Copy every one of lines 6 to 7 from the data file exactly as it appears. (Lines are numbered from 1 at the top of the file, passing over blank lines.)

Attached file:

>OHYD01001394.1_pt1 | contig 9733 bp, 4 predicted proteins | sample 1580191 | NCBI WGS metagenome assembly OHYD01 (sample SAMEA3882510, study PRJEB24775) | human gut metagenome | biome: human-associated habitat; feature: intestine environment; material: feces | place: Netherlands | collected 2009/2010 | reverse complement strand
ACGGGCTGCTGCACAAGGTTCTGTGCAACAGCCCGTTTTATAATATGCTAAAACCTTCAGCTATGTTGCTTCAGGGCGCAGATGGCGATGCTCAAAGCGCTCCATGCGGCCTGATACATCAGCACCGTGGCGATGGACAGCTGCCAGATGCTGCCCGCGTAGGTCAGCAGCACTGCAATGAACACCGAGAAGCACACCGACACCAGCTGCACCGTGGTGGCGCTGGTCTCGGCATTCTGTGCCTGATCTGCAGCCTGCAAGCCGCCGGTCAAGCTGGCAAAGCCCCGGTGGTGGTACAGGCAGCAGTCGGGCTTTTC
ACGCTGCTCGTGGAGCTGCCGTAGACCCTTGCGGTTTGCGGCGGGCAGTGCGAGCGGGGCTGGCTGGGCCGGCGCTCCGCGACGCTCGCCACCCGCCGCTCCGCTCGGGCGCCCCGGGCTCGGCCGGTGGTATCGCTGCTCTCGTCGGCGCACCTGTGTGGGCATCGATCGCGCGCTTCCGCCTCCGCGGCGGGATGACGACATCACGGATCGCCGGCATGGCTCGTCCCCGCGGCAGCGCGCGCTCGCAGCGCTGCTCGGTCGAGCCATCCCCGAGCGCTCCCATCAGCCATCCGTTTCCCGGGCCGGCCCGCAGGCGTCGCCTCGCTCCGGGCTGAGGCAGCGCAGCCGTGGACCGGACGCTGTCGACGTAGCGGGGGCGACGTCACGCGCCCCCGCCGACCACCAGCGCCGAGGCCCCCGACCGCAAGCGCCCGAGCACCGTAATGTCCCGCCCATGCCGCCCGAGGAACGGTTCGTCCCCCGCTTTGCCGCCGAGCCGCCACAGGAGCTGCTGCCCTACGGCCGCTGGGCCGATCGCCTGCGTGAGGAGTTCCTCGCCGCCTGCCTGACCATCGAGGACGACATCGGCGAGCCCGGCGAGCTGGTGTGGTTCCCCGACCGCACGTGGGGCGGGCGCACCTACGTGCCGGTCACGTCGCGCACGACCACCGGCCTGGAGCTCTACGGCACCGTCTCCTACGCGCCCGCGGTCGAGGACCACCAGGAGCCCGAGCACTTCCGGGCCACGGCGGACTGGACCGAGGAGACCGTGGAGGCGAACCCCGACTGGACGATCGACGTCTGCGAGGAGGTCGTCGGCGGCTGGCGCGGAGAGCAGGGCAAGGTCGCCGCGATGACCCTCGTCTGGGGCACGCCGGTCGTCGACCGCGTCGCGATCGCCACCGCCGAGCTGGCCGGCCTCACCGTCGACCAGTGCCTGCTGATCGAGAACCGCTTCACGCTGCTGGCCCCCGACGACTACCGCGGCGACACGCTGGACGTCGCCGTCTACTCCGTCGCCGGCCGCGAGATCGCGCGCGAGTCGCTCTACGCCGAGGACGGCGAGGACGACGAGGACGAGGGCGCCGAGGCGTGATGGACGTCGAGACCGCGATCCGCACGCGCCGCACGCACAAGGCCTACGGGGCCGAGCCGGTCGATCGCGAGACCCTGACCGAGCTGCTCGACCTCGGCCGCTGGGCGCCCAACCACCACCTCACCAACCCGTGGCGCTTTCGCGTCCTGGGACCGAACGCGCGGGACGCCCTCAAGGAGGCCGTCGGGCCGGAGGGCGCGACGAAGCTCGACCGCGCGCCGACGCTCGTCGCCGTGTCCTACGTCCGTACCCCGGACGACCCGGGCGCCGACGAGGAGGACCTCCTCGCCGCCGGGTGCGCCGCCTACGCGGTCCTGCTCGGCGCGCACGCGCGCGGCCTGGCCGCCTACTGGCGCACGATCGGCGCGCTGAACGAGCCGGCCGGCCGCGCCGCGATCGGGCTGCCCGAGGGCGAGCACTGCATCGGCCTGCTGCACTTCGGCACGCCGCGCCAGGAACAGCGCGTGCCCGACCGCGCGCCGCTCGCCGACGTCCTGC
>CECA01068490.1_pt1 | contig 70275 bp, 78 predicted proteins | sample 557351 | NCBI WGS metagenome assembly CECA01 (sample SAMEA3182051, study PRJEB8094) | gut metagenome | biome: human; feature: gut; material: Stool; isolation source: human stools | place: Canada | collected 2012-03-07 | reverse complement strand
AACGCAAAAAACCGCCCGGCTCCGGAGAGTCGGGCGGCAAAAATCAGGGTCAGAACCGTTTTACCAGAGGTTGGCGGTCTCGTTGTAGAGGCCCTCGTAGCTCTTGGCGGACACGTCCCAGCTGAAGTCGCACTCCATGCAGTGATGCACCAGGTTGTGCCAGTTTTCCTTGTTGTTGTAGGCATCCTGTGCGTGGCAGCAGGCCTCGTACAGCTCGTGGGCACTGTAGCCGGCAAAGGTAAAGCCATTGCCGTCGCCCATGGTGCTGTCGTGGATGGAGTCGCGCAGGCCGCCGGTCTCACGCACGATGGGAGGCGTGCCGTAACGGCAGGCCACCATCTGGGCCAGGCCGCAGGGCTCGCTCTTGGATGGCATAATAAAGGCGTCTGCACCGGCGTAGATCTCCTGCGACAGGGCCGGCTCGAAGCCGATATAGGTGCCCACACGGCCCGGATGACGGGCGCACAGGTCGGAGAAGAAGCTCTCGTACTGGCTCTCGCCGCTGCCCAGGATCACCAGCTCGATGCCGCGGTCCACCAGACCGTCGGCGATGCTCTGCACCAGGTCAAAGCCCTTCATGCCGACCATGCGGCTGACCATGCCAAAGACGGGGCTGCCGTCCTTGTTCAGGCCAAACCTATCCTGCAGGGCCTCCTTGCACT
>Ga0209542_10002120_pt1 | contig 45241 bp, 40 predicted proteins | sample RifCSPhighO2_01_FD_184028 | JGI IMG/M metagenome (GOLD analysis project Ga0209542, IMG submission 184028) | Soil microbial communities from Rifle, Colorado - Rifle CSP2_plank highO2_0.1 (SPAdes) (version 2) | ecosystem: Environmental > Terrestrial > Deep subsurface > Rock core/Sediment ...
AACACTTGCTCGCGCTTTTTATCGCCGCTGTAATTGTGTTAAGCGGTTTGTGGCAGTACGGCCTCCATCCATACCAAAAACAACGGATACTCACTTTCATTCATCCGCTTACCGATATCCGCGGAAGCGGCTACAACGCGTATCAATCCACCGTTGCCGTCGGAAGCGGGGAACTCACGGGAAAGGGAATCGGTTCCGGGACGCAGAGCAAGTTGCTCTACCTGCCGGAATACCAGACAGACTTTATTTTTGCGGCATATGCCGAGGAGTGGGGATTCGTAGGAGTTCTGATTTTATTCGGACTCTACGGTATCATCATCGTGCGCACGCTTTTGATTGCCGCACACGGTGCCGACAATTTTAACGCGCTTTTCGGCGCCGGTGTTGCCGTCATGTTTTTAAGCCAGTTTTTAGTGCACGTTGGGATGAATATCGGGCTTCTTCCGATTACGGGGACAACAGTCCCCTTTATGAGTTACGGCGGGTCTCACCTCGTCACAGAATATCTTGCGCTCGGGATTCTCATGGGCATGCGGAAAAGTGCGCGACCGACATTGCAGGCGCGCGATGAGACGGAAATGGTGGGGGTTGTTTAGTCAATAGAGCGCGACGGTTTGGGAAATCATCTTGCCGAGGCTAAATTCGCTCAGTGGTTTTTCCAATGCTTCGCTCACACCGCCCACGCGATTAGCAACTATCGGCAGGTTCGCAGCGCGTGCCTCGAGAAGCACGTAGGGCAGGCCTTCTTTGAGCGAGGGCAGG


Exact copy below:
>Ga0209542_10002120_pt1 | contig 45241 bp, 40 predicted proteins | sample RifCSPhighO2_01_FD_184028 | JGI IMG/M metagenome (GOLD analysis project Ga0209542, IMG submission 184028) | Soil microbial communities from Rifle, Colorado - Rifle CSP2_plank highO2_0.1 (SPAdes) (version 2) | ecosystem: Environmental > Terrestrial > Deep subsurface > Rock core/Sediment ...
AACACTTGCTCGCGCTTTTTATCGCCGCTGTAATTGTGTTAAGCGGTTTGTGGCAGTACGGCCTCCATCCATACCAAAAACAACGGATACTCACTTTCATTCATCCGCTTACCGATATCCGCGGAAGCGGCTACAACGCGTATCAATCCACCGTTGCCGTCGGAAGCGGGGAACTCACGGGAAAGGGAATCGGTTCCGGGACGCAGAGCAAGTTGCTCTACCTGCCGGAATACCAGACAGACTTTATTTTTGCGGCATATGCCGAGGAGTGGGGATTCGTAGGAGTTCTGATTTTATTCGGACTCTACGGTATCATCATCGTGCGCACGCTTTTGATTGCCGCACACGGTGCCGACAATTTTAACGCGCTTTTCGGCGCCGGTGTTGCCGTCATGTTTTTAAGCCAGTTTTTAGTGCACGTTGGGATGAATATCGGGCTTCTTCCGATTACGGGGACAACAGTCCCCTTTATGAGTTACGGCGGGTCTCACCTCGTCACAGAATATCTTGCGCTCGGGATTCTCATGGGCATGCGGAAAAGTGCGCGACCGACATTGCAGGCGCGCGATGAGACGGAAATGGTGGGGGTTGTTTAGTCAATAGAGCGCGACGGTTTGGGAAATCATCTTGCCGAGGCTAAATTCGCTCAGTGGTTTTTCCAATGCTTCGCTCACACCGCCCACGCGATTAGCAACTATCGGCAGGTTCGCAGCGCGTGCCTCGAGAAGCACGTAGGGCAGGCCTTCTTTGAGCGAGGGCAGG